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Croke Park officials have defended the performances of referees Alan Kelly and Seán Cleere who were both criticised for decisions made during the respective All Ireland hurling semi-finals over the weekend.

Kelly took charge of Limerick v Kilkenny on Saturday, a game which ended in controversial circumstances when Darragh O’Donovan’s sideline cut was blocked down and diverted out of play by Cillian Buckley. However, the umpires signalled for a wide and the All Ireland champions were denied a chance at levelling the game.

Questions were also raised over whether Aaron Gillane’s penalty was deserved or not while Colin Fennelly was also accused of overcarrying the ball on his way to scoring Kilkenny’s goal.

Criticism only worsened on Sunday when Kilkenny native Seán Cleere took charge of Tipperary against Wexford as the Premier County had three disallowed goals while there were also questions over whether or not Wexford should have been awarded a penalty and a possible square ball in the lead up to Conor McDonald’s second goal.

Tipperary also had John McGrath sent off for two yellow cards, though there were no complaints surrounding that decision.

Speaking to RTE Sport, the GAA’s National Match Officials Manager, Donal Smyth, defended the standard of officiating, maintaining that referees work as hard at their craft as players.

“A referee makes in the region of 90 to 100 decisions in a game so they are going to get some of them wrong – that’s human nature. Players make mistakes too.

“People talk about the work that players put in, but referees put in the same work too and the decision that a referee makes in the last minute has to be the same as the decision they make in the first.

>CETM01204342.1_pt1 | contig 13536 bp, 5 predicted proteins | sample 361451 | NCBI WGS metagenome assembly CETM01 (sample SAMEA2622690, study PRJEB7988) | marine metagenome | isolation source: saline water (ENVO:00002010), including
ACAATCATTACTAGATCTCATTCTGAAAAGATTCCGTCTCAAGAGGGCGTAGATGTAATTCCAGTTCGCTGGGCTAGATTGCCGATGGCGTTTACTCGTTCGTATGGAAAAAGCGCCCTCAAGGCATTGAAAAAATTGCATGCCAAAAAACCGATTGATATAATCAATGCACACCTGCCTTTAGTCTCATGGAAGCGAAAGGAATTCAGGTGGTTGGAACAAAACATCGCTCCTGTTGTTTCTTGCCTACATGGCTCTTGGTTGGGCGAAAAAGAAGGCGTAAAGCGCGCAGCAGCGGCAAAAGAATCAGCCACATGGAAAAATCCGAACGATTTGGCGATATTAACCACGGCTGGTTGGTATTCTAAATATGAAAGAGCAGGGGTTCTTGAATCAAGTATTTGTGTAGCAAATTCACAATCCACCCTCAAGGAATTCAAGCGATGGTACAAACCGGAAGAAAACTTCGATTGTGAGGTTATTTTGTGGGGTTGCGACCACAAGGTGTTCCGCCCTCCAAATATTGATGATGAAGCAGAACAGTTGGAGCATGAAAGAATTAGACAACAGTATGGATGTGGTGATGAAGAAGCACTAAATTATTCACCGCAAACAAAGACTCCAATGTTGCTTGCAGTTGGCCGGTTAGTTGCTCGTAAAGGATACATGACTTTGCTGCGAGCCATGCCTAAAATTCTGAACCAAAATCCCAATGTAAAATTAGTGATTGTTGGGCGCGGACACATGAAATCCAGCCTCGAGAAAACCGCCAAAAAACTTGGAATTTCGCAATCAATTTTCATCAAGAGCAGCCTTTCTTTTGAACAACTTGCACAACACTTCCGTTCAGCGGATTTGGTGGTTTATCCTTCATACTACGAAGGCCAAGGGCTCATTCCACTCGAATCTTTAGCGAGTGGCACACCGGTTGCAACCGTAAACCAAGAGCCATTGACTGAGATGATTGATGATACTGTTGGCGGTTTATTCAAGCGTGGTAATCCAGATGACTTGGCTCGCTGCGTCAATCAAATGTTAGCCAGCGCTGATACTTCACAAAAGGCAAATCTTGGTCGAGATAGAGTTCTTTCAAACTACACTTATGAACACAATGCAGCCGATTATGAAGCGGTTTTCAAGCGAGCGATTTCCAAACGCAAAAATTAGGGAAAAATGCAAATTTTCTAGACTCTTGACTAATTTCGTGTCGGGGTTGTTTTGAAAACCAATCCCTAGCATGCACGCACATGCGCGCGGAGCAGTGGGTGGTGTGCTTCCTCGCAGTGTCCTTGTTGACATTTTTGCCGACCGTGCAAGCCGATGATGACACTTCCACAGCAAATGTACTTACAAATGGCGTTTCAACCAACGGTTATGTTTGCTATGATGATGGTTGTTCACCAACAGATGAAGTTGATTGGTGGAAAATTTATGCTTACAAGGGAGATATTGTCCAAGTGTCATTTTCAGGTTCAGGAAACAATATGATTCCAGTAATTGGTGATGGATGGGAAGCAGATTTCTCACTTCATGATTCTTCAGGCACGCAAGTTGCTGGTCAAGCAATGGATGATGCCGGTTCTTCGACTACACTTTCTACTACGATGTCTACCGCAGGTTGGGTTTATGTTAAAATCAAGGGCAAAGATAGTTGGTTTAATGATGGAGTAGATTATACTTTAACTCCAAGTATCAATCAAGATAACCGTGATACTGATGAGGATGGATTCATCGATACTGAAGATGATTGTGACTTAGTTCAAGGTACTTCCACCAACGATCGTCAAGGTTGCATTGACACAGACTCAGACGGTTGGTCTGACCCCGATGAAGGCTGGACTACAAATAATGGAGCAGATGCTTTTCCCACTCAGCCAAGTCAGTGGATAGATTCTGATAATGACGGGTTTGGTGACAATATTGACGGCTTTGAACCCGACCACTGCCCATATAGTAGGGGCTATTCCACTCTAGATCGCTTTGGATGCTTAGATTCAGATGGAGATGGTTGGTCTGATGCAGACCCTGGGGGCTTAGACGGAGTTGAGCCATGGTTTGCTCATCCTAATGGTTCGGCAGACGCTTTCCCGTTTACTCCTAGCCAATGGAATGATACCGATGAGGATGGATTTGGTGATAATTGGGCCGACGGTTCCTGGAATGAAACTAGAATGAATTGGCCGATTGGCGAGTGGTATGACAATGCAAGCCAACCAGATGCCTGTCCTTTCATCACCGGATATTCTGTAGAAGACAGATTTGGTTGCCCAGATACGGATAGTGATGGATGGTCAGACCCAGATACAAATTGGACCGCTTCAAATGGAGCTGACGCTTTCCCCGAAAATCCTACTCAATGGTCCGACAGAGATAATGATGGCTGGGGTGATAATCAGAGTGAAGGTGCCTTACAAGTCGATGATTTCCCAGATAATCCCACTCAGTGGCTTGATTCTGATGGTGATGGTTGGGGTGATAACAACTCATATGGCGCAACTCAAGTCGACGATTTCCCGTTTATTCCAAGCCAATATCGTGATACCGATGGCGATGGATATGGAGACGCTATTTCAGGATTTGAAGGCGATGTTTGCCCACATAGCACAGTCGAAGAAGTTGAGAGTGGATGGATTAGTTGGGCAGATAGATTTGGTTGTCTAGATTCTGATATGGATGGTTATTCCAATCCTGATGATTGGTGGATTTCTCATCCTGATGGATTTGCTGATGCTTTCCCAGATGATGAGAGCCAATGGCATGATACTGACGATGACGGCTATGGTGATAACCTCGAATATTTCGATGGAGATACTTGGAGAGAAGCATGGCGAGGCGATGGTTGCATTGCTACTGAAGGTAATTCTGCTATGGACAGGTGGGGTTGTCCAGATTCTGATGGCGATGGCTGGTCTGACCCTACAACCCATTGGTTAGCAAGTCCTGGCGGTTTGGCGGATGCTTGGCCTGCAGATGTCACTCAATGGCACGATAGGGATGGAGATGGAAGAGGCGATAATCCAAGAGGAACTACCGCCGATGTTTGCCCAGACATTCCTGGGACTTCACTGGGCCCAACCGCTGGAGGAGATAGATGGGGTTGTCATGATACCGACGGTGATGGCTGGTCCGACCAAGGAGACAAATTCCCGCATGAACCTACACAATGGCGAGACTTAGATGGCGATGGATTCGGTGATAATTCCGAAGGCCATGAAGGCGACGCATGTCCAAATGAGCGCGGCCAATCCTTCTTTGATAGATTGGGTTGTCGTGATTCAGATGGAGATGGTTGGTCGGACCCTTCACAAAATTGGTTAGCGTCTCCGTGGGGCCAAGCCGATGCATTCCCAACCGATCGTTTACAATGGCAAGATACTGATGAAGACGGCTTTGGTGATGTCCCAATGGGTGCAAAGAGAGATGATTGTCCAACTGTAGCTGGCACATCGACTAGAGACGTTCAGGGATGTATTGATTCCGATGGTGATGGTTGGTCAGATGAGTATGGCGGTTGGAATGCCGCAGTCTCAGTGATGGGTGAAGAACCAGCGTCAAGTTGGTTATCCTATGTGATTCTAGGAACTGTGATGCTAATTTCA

“Seán Cleere was going as hard as any of the players at the end of the game. Between them the two teams brought on nine substitutes and he was still getting up and down the field with them.

“Referees train as hard as the players and that’s why it frustrates me when I hear people say ‘players train all year and then one decision cost them’.

“Our referees train as hard and work as hard as anyone else and they feel as bad as any player when it goes wrong because this is a huge part of their lives.”

One of Tipperary’s disallowed goals came as a delayed instruction from HawkEye which indicated that the previous effort, a long-range free from Lee Chin, had gone over the bar. Tipperary goalkeeper Brian Hogan had initially caught the ball before playing it.

Patrons were frustrated at the length of time it took to register as the ball had already been moved down the field and finished to the back of the net by John McGrath.

However, Smyth defended the technology saying it has been a huge benefit to the game.

“I heard someone say that it would only take 20 seconds to get the call right. At the weekend we had the ball go over the bar, caught by the goalkeeper, cleared, a free awarded and taken quickly and put in the back of the net.

“That took around a minute and then there were groans around the ground; ‘here’s HawkEye again…’. HawkEye has been a huge bonus in Croke Park and Thurles, but there are limits to technology.”

The referee for the All Ireland hurling final between Tipperary and Kilkenny is yet to be announced.

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